Back to School for Boys: Sturdy Pants and a Zip Hoodie

I went to buy camouflage fabric the other day … but couldn’t find it. Ba dum bum.

Of course, I did find it at Cali Fabrics, and incorporated two different camo fabrics into these sturdy back-to-school basics for boys: a zip-up hoodie and pull-on pants.


The jacket is my Hello Hoodie pattern with the hooded view, contrast side panels and sleeves, and of course, pockets. I used two colors of fleece and lined it with a thermal knit.

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The olive green polar fleece has a light nap on the right side with a textured wrong side. The black polar fleece is slightly thinner than the olive and has a finer texture on the right side. They are both soft and cuddly, 100% poly polar fleece with a bit of stretch.

The liner is a midweight thermal knit in an olive green camo print. It has a bit of 2-way stretch and is a poly/cotton blend. I was concerned that it was little stiff out of the box but the first washing softened it right up! It’s the perfect fabric for a warm hoodie. As the name implies, thermal fabric is made to trap body heat between the textured yarns so is nice and cozy for outerwear and PJs.

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I color-blocked the side panels and sleeves, and added a gray zipper. It’s the zipper I had on hand that was the right size, but let’s pretend I intentionally added it for an edgy pop, OK?
Fleece is so easy to sew, it’s a great fabric even for beginners.  It doesn’t fray, so no seam finishing is needed, it’s forgiving of less-than-straight seams and doesn’t shift when you cut it.  The waffle knit is equally easy to please. No curly edges, no crazy stretching and also no edge-finishing needed, just a nice easy sew that gives you a soft, warm garment.
Special tools/notions for both: ballpoint needle, polyester thread.

The pants are my Potato Chip Pants and Shorts pattern. Like the Potato Chip Skirt, these have a flat front, elastic back, and front pockets. The pants have a back yoke and decorative ‘pocket flaps’ in back.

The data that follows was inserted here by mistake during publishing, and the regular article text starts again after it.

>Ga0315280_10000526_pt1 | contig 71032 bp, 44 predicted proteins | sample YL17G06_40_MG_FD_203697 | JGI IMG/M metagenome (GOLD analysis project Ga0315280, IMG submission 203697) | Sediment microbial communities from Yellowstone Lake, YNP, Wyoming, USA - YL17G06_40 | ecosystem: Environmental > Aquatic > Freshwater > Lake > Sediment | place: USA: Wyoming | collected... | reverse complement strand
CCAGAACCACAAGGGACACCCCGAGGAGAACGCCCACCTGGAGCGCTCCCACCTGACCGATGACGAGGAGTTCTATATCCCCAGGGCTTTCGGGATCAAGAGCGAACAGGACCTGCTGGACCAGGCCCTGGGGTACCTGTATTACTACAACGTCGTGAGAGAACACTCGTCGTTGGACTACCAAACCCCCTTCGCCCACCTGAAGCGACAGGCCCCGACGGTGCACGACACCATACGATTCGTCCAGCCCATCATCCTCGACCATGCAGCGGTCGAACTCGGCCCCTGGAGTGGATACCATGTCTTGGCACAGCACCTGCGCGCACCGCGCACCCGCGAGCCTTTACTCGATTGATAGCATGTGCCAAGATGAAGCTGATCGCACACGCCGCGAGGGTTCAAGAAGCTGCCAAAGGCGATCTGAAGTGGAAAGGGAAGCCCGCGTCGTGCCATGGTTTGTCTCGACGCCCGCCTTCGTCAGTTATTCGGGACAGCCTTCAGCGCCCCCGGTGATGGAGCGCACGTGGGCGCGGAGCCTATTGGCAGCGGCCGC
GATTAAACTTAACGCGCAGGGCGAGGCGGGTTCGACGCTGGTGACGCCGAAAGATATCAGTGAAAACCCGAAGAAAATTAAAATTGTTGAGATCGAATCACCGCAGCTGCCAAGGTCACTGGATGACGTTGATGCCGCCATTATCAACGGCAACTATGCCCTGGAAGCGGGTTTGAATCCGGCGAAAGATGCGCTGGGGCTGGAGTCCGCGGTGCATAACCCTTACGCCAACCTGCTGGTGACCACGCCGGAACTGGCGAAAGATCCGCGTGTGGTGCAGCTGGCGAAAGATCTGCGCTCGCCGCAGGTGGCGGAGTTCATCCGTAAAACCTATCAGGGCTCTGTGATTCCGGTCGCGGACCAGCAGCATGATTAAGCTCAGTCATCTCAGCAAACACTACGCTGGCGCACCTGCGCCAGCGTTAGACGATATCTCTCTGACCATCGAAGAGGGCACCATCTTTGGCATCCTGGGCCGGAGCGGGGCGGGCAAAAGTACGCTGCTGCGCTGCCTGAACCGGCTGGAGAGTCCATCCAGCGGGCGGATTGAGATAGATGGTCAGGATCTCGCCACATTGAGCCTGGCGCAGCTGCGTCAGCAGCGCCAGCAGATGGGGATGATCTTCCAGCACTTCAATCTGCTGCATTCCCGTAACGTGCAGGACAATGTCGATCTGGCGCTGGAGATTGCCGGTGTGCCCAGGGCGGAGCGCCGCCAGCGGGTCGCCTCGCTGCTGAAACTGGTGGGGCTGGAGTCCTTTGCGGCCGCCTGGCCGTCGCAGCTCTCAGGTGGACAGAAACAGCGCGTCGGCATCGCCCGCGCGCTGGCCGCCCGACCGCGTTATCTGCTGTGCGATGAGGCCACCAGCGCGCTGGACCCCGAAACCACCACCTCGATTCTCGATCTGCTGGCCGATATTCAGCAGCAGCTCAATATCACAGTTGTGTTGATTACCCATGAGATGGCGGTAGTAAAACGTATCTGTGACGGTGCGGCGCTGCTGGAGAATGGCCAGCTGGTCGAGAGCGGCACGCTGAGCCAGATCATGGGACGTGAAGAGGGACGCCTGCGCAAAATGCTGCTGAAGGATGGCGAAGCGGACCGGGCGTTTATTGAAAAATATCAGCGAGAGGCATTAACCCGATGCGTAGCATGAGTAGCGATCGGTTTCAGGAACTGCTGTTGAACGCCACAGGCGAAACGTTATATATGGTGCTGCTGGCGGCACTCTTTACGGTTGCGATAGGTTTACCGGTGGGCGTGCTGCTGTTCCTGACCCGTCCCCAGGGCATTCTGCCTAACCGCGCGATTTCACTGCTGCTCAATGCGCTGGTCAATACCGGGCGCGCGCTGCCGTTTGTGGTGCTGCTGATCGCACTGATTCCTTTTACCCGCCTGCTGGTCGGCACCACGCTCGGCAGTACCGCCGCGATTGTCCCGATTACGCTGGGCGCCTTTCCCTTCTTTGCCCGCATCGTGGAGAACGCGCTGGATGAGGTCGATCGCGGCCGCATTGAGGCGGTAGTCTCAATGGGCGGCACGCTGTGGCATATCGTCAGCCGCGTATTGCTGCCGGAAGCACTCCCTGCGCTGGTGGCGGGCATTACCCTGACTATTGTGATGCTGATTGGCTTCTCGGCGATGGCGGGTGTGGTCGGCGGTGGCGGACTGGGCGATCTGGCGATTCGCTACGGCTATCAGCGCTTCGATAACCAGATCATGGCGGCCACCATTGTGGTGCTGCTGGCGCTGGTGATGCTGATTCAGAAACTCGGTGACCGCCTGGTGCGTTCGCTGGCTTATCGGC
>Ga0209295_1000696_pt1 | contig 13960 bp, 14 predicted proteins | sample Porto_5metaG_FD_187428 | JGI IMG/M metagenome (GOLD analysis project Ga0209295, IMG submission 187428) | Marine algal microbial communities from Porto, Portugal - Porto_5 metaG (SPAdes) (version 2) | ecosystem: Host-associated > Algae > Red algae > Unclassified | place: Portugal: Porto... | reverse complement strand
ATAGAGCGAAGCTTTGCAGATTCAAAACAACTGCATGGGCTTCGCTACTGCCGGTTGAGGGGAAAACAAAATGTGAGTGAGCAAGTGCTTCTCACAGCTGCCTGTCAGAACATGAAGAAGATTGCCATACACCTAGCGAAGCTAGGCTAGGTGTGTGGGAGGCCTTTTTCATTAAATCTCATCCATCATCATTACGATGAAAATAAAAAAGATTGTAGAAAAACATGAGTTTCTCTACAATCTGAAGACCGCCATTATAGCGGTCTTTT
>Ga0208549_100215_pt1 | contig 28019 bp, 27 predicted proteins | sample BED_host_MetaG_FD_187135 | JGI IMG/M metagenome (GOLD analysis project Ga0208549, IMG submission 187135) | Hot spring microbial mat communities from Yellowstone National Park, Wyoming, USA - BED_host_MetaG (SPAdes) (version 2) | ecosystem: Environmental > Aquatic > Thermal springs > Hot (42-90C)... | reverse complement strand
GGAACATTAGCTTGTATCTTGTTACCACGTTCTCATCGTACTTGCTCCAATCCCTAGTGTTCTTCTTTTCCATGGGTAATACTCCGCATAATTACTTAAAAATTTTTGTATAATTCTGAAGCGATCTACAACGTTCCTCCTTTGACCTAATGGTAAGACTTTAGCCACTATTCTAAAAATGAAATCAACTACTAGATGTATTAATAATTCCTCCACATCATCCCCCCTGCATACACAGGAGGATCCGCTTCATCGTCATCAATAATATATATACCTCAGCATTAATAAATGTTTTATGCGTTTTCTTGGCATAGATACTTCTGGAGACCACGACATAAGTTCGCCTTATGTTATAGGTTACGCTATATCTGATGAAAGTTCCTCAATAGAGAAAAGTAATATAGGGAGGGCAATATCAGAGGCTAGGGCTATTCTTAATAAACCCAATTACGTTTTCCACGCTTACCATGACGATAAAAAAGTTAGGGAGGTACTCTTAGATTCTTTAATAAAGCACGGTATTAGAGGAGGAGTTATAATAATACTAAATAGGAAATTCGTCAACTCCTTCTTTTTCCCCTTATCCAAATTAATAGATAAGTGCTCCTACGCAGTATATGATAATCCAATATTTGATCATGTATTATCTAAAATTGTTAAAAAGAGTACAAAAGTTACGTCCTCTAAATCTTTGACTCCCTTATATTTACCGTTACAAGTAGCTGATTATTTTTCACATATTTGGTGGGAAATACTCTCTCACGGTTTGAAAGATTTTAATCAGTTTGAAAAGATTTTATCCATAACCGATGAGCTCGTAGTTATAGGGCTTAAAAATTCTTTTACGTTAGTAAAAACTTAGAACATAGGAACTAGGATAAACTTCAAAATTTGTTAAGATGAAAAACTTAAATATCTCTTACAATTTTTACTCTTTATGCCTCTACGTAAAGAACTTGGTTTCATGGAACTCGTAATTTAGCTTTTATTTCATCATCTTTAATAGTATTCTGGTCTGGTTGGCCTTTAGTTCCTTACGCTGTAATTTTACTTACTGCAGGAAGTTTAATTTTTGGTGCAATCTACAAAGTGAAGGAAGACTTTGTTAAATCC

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I used this amazing cotton/lycra camouflage stretch twill. I can’t say how much I love this fabric, it sewed so easily I could have done it with my eyes closed (though not recommended). Because the fabric had a bit of stretch and I wanted these to be a close fit, I sized my model down a size (also, because skinny kid). Then I added some wide elastic in the hems to give him that ‘joggers’ look he prefers for his pants.

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The twill is midweight and feels so sturdy! These pants are going to last him forever, or until he grows, which will probably be next week.

Just a note about the twill. It is printed on one side only, so if you were making roll-up pants or some construction that would show the reverse side, you’d want to add a facing.

Special tools/notions: Used a 100/16 needle though a 90/14 probably would have been fine as well. I wish I had used a thicker topstitching thread on the pocket details.

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Nothing completes an outfit like bunny ears!

I hope you’ve enjoyed reading along with my adventures in apparel fabric! You can find Part 1 and Part 2 here on the Cali & Co blog.

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Jen’s line of PDF sewing patterns for children is at www.tiedyedivapatterns.com and she blogs here.

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